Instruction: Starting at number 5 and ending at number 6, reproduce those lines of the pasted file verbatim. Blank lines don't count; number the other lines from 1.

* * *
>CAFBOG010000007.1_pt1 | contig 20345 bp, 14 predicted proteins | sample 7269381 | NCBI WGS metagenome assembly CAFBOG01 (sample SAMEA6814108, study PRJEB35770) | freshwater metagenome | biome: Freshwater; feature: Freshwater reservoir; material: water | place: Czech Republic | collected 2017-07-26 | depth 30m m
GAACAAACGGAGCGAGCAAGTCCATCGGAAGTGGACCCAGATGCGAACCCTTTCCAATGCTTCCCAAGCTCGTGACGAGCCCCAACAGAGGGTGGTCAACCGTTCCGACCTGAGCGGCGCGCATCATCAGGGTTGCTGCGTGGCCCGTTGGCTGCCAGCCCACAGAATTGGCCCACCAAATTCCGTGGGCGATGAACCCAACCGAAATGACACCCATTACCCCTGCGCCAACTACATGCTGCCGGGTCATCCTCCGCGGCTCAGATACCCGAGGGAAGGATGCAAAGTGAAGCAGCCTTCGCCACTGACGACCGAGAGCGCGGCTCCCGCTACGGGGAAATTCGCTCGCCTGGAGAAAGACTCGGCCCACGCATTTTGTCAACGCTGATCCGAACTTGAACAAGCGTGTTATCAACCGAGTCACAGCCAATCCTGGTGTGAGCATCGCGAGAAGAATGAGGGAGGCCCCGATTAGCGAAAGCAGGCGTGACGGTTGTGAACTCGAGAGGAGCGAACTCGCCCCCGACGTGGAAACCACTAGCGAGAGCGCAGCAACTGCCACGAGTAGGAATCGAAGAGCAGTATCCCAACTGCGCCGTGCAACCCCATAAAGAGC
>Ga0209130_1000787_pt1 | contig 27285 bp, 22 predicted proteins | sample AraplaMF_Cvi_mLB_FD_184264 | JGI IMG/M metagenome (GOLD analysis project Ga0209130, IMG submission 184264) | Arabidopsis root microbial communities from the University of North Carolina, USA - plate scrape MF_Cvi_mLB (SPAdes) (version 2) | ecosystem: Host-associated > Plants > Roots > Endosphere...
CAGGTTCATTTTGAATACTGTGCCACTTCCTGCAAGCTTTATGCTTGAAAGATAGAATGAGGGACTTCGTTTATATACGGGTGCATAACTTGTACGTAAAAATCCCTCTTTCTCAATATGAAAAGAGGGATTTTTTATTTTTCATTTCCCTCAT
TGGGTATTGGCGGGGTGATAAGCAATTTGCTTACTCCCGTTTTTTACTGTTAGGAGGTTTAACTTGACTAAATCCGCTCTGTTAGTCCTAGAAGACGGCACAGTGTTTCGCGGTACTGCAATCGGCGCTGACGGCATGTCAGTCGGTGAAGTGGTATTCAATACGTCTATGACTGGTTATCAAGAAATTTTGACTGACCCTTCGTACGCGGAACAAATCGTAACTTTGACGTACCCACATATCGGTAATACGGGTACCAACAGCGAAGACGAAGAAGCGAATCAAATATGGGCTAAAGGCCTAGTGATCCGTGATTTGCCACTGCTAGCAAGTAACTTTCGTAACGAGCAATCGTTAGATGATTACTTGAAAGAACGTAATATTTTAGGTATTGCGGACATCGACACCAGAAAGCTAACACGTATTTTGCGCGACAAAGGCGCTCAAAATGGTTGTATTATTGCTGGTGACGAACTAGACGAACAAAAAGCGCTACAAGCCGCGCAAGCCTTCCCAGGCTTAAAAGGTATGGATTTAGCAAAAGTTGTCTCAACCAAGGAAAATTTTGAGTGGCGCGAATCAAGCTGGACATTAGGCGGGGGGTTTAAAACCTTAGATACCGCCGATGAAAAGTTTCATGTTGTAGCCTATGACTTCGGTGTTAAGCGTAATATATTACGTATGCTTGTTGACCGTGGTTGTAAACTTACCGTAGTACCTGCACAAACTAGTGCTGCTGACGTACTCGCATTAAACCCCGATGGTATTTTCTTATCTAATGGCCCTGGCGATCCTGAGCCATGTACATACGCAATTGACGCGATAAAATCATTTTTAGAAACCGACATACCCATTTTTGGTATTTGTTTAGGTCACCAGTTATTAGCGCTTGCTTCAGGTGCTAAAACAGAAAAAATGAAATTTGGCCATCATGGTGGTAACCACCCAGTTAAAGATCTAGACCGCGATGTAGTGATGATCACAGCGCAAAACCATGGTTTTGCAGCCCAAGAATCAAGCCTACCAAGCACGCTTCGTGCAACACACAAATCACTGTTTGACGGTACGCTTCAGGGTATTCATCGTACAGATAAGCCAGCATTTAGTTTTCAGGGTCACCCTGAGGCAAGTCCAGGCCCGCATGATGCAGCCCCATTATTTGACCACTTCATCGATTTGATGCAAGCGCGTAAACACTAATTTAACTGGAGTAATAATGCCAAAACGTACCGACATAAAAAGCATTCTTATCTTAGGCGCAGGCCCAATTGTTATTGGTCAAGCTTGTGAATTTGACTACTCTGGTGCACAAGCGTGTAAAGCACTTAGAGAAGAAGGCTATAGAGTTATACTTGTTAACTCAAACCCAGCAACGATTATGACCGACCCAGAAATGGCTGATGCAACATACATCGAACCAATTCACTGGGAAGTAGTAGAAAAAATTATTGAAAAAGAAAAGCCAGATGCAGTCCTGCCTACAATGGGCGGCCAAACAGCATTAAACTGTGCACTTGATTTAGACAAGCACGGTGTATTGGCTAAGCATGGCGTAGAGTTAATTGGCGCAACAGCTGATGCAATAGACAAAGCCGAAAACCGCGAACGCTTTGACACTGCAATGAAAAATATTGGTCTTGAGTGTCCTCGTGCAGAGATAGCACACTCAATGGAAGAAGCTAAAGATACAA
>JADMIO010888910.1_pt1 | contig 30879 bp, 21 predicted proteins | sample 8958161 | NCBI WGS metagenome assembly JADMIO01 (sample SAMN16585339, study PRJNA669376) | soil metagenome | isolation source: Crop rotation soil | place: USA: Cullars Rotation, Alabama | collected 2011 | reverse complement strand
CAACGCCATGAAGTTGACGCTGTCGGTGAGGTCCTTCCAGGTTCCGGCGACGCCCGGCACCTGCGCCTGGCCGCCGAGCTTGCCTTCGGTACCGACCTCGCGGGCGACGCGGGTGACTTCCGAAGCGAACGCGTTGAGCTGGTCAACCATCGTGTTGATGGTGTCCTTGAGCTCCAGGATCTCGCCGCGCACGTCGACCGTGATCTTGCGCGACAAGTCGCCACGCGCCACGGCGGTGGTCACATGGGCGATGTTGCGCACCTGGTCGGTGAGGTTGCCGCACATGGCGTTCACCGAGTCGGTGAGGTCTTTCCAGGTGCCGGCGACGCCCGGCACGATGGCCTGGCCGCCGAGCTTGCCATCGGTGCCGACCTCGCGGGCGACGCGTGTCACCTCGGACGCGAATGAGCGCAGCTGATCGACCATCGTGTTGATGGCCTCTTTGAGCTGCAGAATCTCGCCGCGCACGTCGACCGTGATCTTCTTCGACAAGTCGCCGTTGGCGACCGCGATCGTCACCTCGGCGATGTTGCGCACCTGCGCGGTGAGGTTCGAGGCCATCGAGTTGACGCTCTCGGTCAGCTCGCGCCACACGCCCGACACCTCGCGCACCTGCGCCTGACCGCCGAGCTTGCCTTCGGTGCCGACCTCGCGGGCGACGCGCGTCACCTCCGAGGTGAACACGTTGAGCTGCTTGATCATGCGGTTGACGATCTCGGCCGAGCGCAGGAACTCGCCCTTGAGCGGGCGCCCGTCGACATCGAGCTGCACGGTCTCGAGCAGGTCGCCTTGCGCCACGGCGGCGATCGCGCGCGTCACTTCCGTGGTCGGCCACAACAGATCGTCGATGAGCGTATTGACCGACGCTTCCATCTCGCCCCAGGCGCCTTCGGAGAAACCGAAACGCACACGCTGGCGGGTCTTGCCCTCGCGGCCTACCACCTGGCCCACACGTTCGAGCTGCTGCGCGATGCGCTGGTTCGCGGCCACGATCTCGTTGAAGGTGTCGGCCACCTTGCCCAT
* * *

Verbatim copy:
TGGGTATTGGCGGGGTGATAAGCAATTTGCTTACTCCCGTTTTTTACTGTTAGGAGGTTTAACTTGACTAAATCCGCTCTGTTAGTCCTAGAAGACGGCACAGTGTTTCGCGGTACTGCAATCGGCGCTGACGGCATGTCAGTCGGTGAAGTGGTATTCAATACGTCTATGACTGGTTATCAAGAAATTTTGACTGACCCTTCGTACGCGGAACAAATCGTAACTTTGACGTACCCACATATCGGTAATACGGGTACCAACAGCGAAGACGAAGAAGCGAATCAAATATGGGCTAAAGGCCTAGTGATCCGTGATTTGCCACTGCTAGCAAGTAACTTTCGTAACGAGCAATCGTTAGATGATTACTTGAAAGAACGTAATATTTTAGGTATTGCGGACATCGACACCAGAAAGCTAACACGTATTTTGCGCGACAAAGGCGCTCAAAATGGTTGTATTATTGCTGGTGACGAACTAGACGAACAAAAAGCGCTACAAGCCGCGCAAGCCTTCCCAGGCTTAAAAGGTATGGATTTAGCAAAAGTTGTCTCAACCAAGGAAAATTTTGAGTGGCGCGAATCAAGCTGGACATTAGGCGGGGGGTTTAAAACCTTAGATACCGCCGATGAAAAGTTTCATGTTGTAGCCTATGACTTCGGTGTTAAGCGTAATATATTACGTATGCTTGTTGACCGTGGTTGTAAACTTACCGTAGTACCTGCACAAACTAGTGCTGCTGACGTACTCGCATTAAACCCCGATGGTATTTTCTTATCTAATGGCCCTGGCGATCCTGAGCCATGTACATACGCAATTGACGCGATAAAATCATTTTTAGAAACCGACATACCCATTTTTGGTATTTGTTTAGGTCACCAGTTATTAGCGCTTGCTTCAGGTGCTAAAACAGAAAAAATGAAATTTGGCCATCATGGTGGTAACCACCCAGTTAAAGATCTAGACCGCGATGTAGTGATGATCACAGCGCAAAACCATGGTTTTGCAGCCCAAGAATCAAGCCTACCAAGCACGCTTCGTGCAACACACAAATCACTGTTTGACGGTACGCTTCAGGGTATTCATCGTACAGATAAGCCAGCATTTAGTTTTCAGGGTCACCCTGAGGCAAGTCCAGGCCCGCATGATGCAGCCCCATTATTTGACCACTTCATCGATTTGATGCAAGCGCGTAAACACTAATTTAACTGGAGTAATAATGCCAAAACGTACCGACATAAAAAGCATTCTTATCTTAGGCGCAGGCCCAATTGTTATTGGTCAAGCTTGTGAATTTGACTACTCTGGTGCACAAGCGTGTAAAGCACTTAGAGAAGAAGGCTATAGAGTTATACTTGTTAACTCAAACCCAGCAACGATTATGACCGACCCAGAAATGGCTGATGCAACATACATCGAACCAATTCACTGGGAAGTAGTAGAAAAAATTATTGAAAAAGAAAAGCCAGATGCAGTCCTGCCTACAATGGGCGGCCAAACAGCATTAAACTGTGCACTTGATTTAGACAAGCACGGTGTATTGGCTAAGCATGGCGTAGAGTTAATTGGCGCAACAGCTGATGCAATAGACAAAGCCGAAAACCGCGAACGCTTTGACACTGCAATGAAAAATATTGGTCTTGAGTGTCCTCGTGCAGAGATAGCACACTCAATGGAAGAAGCTAAAGATACAA
>JADMIO010888910.1_pt1 | contig 30879 bp, 21 predicted proteins | sample 8958161 | NCBI WGS metagenome assembly JADMIO01 (sample SAMN16585339, study PRJNA669376) | soil metagenome | isolation source: Crop rotation soil | place: USA: Cullars Rotation, Alabama | collected 2011 | reverse complement strand